V-Day at Smith College

Kyle Kaplan ’15
Staff Writer

What makes an annual performance different every year?

Particularly at Smith, one might assume that a show like The Vagina Monologues – which touches upon issues unique yet universal to the female experience – would attract the same audience year after year, one that consists of people already talking about the vagina using a political discourse.

“I don’t know if I agree with [the idea that the audience consists of only such people],” said Ashlynn August ’15. “Even if we all go to the same school, that doesn’t mean we all came from an environment where it was safe to talk about what it means to have a vagina and how that relates to the female experience. I think it’s a great time for first-year students, and if you’ve gone before, it won’t be the same because it’s always different actors performing the monologues.”

Many former and prospective audience members have also attested to the relevance of hosting an annual show that asks us to consider how anatomy influences our understanding of what it means to be a woman. According to August, who will be going to see The Vagina Monologues for the second time, the show “really touches on the fact that the female identity has more to do with an experience than an anatomy. A lot of colleges put on The Vagina Monologues every year, and I think the conversations we have about gender can be taken for granted at Smith.”

Hilarious and often heartbreaking, the stories showcased in The Vagina Monologues are far from outdated. Kyla Prior ’14, chair of Smith College V-Day (a movement started by Eve Ensler and a group of activists in which theater companies are allowed to stage productions if the proceeds go to local projects aimed at ending violence against women and girls) and director of this year’s Vagina Monologues, explained that all the stories in this episodic play “still ring true.”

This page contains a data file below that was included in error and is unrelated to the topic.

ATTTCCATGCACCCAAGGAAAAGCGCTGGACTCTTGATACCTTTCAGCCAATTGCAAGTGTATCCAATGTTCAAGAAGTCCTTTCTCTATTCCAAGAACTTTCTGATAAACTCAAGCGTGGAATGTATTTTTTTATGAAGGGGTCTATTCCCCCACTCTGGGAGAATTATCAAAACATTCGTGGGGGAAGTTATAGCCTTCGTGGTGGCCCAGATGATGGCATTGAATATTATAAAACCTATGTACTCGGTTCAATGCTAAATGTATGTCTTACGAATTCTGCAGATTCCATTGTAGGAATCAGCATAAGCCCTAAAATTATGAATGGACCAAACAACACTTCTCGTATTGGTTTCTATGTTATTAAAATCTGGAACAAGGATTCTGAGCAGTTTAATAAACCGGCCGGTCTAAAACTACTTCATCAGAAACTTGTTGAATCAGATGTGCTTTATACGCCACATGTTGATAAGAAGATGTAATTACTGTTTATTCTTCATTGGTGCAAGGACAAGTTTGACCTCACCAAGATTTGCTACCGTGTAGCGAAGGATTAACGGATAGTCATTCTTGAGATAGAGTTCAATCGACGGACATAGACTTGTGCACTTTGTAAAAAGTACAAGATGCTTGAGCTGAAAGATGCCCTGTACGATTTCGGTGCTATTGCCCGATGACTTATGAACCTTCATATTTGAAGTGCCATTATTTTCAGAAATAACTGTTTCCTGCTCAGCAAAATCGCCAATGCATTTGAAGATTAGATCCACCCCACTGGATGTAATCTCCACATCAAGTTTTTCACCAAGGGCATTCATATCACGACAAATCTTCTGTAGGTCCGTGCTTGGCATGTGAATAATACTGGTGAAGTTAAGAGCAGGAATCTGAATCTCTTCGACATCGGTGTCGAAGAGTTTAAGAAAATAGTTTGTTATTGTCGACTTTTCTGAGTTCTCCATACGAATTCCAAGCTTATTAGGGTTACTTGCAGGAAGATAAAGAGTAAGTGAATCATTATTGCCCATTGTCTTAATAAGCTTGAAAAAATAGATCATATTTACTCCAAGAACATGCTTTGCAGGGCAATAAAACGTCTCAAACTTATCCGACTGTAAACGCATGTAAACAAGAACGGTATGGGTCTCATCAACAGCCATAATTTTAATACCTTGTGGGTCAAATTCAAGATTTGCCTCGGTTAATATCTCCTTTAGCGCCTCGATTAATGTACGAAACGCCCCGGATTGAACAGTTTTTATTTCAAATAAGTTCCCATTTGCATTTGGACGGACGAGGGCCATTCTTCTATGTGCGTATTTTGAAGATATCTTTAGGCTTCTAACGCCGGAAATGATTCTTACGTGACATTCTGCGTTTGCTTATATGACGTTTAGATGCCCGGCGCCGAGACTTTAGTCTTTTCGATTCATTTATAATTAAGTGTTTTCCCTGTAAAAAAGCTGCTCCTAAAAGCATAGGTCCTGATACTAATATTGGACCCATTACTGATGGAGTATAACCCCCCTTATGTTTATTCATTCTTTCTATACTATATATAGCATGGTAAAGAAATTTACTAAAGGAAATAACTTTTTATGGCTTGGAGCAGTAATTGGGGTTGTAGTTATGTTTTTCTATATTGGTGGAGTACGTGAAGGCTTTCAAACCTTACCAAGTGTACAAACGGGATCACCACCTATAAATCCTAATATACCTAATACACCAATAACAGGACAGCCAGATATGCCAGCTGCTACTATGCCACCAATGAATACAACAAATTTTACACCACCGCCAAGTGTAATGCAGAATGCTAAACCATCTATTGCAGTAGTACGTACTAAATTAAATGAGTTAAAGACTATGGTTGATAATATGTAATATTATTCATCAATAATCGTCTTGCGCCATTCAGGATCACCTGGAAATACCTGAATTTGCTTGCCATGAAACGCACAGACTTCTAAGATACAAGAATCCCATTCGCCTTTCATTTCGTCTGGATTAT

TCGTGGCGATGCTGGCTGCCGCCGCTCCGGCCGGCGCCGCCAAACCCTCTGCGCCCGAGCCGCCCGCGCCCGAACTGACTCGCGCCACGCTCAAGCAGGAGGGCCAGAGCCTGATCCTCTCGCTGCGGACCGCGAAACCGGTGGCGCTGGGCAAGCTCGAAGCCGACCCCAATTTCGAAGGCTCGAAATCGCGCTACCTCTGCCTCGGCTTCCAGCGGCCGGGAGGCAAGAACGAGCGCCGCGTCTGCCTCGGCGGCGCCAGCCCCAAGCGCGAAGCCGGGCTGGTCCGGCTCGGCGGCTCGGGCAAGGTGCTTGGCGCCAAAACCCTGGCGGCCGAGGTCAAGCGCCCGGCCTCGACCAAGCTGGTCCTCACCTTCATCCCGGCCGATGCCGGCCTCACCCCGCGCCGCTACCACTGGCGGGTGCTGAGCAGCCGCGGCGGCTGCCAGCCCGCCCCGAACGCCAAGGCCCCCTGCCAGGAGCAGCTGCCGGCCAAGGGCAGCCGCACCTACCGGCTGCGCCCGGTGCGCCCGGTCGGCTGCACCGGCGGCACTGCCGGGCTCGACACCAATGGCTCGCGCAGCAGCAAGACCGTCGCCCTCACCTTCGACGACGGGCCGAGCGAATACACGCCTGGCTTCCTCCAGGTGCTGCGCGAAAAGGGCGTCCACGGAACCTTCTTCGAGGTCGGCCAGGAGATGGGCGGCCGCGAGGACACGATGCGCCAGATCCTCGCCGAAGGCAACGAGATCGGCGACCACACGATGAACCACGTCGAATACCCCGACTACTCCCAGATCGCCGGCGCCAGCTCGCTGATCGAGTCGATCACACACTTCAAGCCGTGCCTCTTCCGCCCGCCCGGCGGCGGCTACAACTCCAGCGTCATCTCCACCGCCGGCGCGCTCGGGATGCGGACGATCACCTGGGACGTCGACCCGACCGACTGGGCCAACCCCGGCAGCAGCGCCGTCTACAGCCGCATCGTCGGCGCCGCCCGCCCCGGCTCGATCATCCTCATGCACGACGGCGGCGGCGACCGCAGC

“We hear about violence, acid burnings, honor killings, rape – but The Vagina Monologues takes these events and makes them personal; makes them about your mother, sister, aunt, niece, partner, wife, your daughter.  They delve into intense topics, funny subjects, and even some subjects that people would prefer to be left unmentioned. Overall, it’s a great and evocative show,” said Prior.

Not to mention the show is emblematic of Smith as “a private college with a public conscience,” as Smith President Carol Christ once said. Although one of this year’s performers, Nic Laschever ’15, has observed that the costuming and set for the show seems to be the same as former productions, this year’s show is taking

place two days after Eve Ensler’s “global strike” against rape and battery, as part of her new campaign called One Billion Rising. “It’s based on the fact that one in three women will be raped or beaten during her lifetime,” said Prior. “This amounts to one million women violated.”

In addition to raising awareness, The Vagina Monologues’ admission fee will go toward a major fundraiser for Safe Passage Northampton, which is a shelter for survivors of domestic violence. The Vagina Monologues does more than entertain – it is a sex and body positive repertoire whose political underpinnings generate an important dialogue about what it means to be a woman all over the world.

The Vagina Monologues will take place on Feb. 16 at 8 p.m. in John M. Greene Hall. Tickets are $10 at the door.

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